Within an hour both dogs were happily adopted together and were on their way to their new home in New Jersey!
But, the best part were the two phone calls I received from Heather later that evening.
"I just want to THANK YOU for these wonderful dogs!"
Heather went on to describe how Wendy was the "lover" following Heather all around and that Fluffy loved head and belly rubs and being petted all over.
According to Heather, both dogs were fully trained, wonderful with her family and adjusting beautifully to life in the country.
"These are NOT the same dogs you saw in the shelter!" Heather reassured me. "You can't believe the changes!"
I was obviously thrilled to hear all the good news as I had been so worried about the dogs, their situation and what would become of them.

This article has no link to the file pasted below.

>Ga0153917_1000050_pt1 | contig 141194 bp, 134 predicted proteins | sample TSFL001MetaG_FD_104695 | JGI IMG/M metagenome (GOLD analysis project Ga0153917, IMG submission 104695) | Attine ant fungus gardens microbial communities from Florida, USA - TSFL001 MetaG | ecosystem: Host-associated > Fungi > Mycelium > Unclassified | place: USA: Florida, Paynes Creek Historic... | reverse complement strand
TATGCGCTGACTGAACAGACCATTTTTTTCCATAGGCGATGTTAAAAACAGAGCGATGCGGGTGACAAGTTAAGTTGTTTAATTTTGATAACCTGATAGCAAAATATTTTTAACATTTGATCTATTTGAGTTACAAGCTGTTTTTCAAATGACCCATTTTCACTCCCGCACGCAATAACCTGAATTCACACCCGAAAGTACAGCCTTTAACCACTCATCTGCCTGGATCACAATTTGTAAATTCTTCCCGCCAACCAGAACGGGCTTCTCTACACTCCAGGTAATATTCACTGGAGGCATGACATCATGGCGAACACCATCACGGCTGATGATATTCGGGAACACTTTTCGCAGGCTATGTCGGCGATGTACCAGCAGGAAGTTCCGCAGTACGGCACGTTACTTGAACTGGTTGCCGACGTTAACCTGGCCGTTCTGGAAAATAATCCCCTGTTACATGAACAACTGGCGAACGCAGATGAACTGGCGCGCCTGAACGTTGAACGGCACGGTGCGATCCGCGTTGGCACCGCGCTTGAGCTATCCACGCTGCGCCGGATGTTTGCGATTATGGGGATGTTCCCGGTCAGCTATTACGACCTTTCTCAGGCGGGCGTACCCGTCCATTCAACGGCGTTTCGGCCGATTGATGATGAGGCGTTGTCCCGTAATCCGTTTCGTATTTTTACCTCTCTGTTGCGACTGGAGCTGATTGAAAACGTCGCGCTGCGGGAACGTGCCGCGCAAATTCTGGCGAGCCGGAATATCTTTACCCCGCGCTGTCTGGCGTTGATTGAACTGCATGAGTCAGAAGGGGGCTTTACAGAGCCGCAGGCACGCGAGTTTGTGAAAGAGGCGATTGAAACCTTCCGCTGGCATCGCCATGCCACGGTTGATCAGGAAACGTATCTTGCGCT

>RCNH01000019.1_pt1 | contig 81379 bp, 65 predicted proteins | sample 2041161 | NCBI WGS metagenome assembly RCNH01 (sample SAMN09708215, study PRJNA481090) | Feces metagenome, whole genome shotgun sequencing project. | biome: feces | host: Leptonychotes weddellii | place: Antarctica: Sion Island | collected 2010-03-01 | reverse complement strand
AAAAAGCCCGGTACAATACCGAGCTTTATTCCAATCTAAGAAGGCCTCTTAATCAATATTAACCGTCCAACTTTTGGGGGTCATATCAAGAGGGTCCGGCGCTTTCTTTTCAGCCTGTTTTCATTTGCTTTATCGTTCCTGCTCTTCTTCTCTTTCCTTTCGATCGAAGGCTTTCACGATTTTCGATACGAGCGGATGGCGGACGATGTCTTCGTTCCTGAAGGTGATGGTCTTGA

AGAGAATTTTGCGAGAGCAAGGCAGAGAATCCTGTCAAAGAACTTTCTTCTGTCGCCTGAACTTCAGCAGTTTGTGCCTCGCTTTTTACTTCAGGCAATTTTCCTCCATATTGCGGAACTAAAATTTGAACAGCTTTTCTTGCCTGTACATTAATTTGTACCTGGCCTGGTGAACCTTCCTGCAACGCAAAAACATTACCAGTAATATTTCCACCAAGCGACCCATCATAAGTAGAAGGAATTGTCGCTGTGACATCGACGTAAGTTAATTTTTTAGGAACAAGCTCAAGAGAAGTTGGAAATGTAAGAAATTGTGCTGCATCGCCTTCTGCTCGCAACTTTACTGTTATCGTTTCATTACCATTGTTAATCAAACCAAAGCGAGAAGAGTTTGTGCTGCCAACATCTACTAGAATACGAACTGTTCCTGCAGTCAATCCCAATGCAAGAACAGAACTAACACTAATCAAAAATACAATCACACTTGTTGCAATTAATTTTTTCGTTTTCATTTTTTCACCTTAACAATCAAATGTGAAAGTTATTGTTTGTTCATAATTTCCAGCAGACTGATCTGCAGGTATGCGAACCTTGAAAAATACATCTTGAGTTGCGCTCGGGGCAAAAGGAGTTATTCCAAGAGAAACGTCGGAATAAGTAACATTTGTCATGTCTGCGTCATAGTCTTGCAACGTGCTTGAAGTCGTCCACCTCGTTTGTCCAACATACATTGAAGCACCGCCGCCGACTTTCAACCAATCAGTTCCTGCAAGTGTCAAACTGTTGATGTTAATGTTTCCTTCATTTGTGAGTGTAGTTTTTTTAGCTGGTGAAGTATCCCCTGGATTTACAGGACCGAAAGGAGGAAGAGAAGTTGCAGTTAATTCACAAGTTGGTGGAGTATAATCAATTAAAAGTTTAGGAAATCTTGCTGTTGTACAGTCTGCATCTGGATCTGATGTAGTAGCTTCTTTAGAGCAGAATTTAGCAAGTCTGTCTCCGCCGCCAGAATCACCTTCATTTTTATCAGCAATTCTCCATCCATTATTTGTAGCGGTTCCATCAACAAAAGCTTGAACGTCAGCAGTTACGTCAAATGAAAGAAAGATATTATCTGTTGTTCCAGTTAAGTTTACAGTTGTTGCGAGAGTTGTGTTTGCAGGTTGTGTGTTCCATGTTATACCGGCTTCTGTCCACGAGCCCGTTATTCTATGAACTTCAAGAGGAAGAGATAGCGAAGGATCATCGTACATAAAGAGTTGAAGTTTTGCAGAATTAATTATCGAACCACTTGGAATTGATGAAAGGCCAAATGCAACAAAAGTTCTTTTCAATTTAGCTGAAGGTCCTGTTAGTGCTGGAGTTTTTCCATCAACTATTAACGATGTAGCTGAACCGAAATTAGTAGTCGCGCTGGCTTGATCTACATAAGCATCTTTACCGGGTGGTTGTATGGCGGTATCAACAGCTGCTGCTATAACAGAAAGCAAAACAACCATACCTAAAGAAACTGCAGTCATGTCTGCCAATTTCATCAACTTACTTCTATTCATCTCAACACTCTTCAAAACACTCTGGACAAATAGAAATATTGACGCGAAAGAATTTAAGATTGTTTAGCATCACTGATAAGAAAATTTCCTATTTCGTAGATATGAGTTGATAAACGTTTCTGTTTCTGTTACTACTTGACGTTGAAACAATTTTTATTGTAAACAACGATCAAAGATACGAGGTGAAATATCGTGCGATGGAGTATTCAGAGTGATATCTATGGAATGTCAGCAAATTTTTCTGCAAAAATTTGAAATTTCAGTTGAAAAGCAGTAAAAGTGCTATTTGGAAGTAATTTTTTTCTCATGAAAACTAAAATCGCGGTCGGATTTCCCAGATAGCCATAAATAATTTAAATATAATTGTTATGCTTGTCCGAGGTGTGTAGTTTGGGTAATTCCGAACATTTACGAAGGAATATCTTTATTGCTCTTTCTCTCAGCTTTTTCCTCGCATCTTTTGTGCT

I was also most worried over what these potentially "severe" dogs might do to people. After all, the only concrete information we had to go on with regard to Wendy and Fluffy was their behavior in the shelter!
Three days later, it is still disconcerting and frustrating that those dogs arriving to shelters from eviction, arrest or owner death situations come with NO information on them.
While the owners may no longer be around to give information, surely Supers, landlords, friends and especially neighbors almost always know something about the dogs and their former owners.
It was nothing short of a sheer miracle that saved both Fluffy and Wendy.
But, we can't count on miracles to save most of the eviction (or other human mishap) animals arriving as "mysteries" to animal control shelters.
There needs to be efforts to obtain information from those who have known the owners and the animals, just as there are such efforts in animal cruelty cases.
Animals condemned to die as "mysteries" in shelters due mostly to a lack of credible, past information on them is itself, a form of cruelty. -- PCA